That seems like a fair response to the most valuable gift you’ll ever receive. For, Jesus paid the price that no man could pay. A price that no level of sacrificing of lambs, calves or other animals could amount to. No, his shed blood on Calvary’s cross is the only thing in this world that could bring us into right standing with God and allow us to enter into a new covenant of grace. If you have not yet accepted this gift of salvation through Jesus Christ, today is a great day to respond!
Many have reacted to the greatest love there is by accepting God’s gift of salvation. That is a wonderful response. For, we know that our eternal home is in the Heavenly Father’s kingdom. We are adopted in His family and loved as His child. And as He loves us with all that he is, he commands us to love him in a reciprocal manner. In Matthew 22:38, Jesus reminds us of the greatest commandment, truly a fitting response to the greatest love there is, “love God with all your heart, soul and mind”. This poignant command translates into loving God with all that you are, every fiber of your being, every thought you think, every word you say, every move you make.
This is a pretty tall order. How can we possibly do all this? We are only human, right? Yes, we are human, complete with flaws, weaknesses and shortcomings. But that’s where this new covenant of grace comes in. Don’t forget, Christ established a new covenant unlike the law and the condemnation that comes with not being able to dot every “I” and cross every “t” in our own strengths. God reminded Paul, “my grace is sufficient for you. My strength is made perfect in your weakness.” So, we are empowered through grace, which allows us to love God with all our hearts, soul and mind. The Father, who commanded us to love Him with all that we have and are also provides the strength for us to carry it out.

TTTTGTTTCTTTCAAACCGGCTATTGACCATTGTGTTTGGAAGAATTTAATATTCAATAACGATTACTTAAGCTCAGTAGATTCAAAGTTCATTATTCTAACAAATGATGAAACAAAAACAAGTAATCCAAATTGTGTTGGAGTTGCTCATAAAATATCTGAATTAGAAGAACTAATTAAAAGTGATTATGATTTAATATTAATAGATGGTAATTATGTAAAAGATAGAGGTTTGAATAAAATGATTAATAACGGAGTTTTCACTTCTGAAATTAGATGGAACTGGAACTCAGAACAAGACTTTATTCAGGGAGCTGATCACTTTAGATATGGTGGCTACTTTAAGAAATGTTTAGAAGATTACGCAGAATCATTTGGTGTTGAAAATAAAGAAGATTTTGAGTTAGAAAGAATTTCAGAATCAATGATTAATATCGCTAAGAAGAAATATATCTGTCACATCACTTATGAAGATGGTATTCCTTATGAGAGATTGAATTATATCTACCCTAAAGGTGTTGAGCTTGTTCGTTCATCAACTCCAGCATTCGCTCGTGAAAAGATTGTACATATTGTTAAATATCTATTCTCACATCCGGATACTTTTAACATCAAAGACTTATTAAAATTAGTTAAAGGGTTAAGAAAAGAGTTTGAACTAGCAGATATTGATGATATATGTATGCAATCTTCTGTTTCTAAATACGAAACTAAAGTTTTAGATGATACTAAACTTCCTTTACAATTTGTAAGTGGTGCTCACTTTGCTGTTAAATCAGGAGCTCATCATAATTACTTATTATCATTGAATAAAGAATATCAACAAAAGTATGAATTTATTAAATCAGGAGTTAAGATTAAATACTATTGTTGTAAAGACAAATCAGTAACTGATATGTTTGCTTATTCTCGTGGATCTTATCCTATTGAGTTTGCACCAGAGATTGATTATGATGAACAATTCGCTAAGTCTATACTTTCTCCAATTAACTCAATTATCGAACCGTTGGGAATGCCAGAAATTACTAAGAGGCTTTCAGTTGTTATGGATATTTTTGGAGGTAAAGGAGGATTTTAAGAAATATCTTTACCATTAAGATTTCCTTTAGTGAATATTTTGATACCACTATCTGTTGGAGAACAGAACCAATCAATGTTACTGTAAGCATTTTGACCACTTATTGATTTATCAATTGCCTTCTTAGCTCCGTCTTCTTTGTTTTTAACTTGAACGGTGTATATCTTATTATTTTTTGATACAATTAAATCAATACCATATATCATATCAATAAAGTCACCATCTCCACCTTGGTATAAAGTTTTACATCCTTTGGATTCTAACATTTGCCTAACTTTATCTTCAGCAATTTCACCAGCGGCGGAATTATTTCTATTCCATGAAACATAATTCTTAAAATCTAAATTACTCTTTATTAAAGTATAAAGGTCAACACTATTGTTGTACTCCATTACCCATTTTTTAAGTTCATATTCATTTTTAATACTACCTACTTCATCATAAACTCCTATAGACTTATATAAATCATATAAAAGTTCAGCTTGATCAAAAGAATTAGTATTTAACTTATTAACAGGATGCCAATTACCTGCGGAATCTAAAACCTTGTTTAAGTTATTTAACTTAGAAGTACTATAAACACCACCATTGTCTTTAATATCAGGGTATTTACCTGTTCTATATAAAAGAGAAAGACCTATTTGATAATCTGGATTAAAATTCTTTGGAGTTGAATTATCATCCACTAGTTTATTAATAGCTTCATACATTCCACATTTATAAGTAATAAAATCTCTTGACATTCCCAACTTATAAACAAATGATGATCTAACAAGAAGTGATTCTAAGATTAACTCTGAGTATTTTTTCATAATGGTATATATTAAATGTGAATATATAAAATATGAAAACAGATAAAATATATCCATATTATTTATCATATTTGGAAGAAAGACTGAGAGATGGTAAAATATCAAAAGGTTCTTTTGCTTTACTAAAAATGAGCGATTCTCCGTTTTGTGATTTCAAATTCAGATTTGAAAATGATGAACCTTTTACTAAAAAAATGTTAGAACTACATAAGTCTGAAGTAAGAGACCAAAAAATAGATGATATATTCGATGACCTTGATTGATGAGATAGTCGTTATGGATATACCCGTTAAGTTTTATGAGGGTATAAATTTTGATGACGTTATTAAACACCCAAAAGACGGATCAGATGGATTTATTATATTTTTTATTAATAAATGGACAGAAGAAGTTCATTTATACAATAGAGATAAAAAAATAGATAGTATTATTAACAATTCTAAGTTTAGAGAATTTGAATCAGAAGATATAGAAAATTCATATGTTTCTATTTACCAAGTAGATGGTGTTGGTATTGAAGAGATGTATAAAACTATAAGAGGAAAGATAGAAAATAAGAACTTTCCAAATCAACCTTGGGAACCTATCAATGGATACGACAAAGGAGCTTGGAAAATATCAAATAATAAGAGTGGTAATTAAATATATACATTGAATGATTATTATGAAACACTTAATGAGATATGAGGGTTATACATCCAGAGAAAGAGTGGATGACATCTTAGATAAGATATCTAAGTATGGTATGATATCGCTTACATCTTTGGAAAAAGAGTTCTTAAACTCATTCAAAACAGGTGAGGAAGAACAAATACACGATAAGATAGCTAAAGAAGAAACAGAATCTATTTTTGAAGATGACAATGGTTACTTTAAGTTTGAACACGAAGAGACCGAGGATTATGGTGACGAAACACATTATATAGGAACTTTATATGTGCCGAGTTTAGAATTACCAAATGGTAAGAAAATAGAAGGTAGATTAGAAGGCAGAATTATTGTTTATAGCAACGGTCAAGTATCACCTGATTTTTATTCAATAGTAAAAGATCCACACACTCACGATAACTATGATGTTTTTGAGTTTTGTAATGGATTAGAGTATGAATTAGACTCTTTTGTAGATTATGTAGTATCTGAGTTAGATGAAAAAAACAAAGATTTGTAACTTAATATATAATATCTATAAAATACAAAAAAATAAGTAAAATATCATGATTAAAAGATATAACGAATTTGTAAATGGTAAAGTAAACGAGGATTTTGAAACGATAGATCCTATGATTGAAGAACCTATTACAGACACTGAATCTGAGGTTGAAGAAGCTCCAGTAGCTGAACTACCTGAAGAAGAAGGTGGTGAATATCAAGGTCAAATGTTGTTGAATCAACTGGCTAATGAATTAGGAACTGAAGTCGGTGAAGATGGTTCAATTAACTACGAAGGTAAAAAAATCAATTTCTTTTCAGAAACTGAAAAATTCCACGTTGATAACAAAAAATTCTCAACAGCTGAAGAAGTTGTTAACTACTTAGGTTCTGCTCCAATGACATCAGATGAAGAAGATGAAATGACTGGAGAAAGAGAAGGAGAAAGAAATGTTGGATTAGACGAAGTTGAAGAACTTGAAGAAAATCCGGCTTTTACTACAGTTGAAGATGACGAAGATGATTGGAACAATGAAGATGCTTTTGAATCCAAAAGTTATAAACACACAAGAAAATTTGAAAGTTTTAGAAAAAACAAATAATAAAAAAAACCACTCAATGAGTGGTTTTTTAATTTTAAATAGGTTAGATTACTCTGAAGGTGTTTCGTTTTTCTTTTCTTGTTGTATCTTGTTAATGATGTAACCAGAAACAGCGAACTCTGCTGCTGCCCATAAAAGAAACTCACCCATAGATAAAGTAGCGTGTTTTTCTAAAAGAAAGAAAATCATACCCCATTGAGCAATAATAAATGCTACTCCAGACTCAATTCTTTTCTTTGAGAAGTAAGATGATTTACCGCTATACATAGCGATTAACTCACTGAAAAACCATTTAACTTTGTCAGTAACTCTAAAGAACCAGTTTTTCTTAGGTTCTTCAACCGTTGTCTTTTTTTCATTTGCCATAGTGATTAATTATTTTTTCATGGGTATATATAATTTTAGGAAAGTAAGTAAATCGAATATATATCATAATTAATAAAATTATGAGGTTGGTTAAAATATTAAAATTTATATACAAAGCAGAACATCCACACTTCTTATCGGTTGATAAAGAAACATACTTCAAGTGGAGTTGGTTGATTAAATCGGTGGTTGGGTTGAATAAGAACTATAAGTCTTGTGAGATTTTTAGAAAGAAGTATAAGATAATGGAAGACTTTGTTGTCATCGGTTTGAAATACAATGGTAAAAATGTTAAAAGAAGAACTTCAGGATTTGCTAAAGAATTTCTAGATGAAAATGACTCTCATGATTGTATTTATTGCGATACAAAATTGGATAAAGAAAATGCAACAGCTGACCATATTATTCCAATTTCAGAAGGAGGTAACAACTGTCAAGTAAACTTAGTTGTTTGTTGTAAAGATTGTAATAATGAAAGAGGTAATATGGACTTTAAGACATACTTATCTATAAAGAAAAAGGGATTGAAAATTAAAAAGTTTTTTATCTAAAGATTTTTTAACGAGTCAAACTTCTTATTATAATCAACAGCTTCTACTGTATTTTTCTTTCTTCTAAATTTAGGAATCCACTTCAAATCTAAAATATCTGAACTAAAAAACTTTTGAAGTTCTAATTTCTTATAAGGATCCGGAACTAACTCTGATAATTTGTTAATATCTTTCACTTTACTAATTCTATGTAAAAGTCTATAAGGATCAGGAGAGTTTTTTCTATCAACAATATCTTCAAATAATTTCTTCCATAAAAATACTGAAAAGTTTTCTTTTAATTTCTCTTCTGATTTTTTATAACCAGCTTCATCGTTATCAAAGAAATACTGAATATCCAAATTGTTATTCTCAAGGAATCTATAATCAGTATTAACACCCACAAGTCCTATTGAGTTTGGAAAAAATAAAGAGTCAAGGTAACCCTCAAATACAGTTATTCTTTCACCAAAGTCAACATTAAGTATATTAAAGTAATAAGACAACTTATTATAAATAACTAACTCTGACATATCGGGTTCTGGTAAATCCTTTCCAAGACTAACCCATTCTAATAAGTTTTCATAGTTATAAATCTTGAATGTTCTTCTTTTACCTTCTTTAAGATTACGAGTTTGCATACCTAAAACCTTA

2. Have a lifestyle of worship.
The way in which we carry this out is by living a life of worship. Worship is defined as intense admiration, adoration, honor, and devotion to someone or something. It is hard to adore someone that you don’t know. So our worship lifestyle must start with knowing who God is, spending time in His presence and sharing back to Him how glorious and magnificent He truly is.
Growing up in a spiritual family, attending church 2-3 times a week (as a minimum), I became exposed to who God is through the Bible stories, hymns and praise songs, testimonies (yes, we had a full testimony portion in our devotions) and preached word. When not in church, my sisters and I heard tapes and records of these same sentiments shared. So, I became aware of who God was, albeit from other’s perspectives. Not until I got older, and started experiencing the harsh realities of life did these words become real for me. Because now, I wasn’t just hearing about how God is a very present help in the time of trouble, I experienced it while grieving the death of my mother. When faced with the reality of being without a steady full-time job and losing my comprehensive benefits package, I took heart in remembering that the ravens don’t sow or reap or store-up- God feeds them and how much more valuable am I to Him than these birds. And because I knew about Him and then experienced that knowledge manifested in so many different situations, this knowledge of who He is, what He can and what He will do can’t help but color my perception of Him, intensify my love for Him and spill over into my worship of Him!
God desires an intimate relationship with each of us. He is constantly inviting us into His presence, always ready to engage with us. He awaits our response to this invitation. I believe that God wants us to stretch past the routine and traditional in our worship. I think He’s truly honored with whatever form of worship stretches us past our comfort zones, requires deliberate and intentional action and that puts Him front and center. This is likely different for each of us because we all are uniquely created and our worship will be expressed accordingly. But in order for Him to do a “new thing” in, around and through us, it just might require us to pray new prayers, sing new songs and find new ways to daily abide in Him.